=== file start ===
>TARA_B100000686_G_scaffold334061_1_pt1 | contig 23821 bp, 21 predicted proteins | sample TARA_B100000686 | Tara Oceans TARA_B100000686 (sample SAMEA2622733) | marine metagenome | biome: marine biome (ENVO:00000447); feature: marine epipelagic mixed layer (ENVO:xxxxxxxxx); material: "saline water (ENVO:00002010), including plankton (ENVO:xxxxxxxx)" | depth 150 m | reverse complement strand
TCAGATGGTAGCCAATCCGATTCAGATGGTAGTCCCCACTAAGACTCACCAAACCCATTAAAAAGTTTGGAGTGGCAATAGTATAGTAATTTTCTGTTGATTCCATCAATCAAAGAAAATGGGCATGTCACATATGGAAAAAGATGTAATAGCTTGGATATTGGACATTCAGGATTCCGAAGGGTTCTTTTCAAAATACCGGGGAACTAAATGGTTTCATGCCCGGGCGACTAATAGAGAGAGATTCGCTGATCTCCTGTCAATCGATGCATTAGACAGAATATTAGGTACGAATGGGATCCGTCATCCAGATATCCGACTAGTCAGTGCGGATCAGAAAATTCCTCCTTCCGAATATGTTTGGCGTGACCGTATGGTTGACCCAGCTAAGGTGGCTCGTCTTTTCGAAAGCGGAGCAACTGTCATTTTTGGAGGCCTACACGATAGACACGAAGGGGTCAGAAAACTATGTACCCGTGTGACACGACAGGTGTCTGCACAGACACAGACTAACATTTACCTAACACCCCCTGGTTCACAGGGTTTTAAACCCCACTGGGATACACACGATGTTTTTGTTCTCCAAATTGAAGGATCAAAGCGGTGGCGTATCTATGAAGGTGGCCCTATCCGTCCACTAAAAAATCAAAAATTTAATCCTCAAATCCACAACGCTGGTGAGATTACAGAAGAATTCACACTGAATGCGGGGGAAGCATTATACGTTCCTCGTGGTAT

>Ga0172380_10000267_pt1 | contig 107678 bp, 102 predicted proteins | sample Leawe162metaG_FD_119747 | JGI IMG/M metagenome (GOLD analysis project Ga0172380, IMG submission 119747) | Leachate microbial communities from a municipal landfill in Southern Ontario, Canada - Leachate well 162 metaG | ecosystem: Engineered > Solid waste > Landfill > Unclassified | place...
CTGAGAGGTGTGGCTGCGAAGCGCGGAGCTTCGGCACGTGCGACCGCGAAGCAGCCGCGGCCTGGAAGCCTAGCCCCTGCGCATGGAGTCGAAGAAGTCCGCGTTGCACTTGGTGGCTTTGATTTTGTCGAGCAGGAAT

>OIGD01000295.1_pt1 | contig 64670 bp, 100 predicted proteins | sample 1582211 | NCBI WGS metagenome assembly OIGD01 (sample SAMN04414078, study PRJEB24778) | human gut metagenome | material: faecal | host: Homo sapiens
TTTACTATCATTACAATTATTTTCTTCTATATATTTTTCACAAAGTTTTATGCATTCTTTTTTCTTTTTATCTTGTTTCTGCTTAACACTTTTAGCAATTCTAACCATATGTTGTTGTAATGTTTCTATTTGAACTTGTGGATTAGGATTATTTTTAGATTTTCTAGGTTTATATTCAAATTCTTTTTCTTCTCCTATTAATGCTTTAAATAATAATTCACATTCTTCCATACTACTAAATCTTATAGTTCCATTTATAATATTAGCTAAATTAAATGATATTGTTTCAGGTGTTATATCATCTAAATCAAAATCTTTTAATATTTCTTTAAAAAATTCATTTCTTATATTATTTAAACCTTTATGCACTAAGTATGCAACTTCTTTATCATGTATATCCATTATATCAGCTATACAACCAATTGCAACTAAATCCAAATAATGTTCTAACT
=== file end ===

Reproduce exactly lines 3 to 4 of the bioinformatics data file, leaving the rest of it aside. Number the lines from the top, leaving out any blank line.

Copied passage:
>Ga0172380_10000267_pt1 | contig 107678 bp, 102 predicted proteins | sample Leawe162metaG_FD_119747 | JGI IMG/M metagenome (GOLD analysis project Ga0172380, IMG submission 119747) | Leachate microbial communities from a municipal landfill in Southern Ontario, Canada - Leachate well 162 metaG | ecosystem: Engineered > Solid waste > Landfill > Unclassified | place...
CTGAGAGGTGTGGCTGCGAAGCGCGGAGCTTCGGCACGTGCGACCGCGAAGCAGCCGCGGCCTGGAAGCCTAGCCCCTGCGCATGGAGTCGAAGAAGTCCGCGTTGCACTTGGTGGCTTTGATTTTGTCGAGCAGGAAT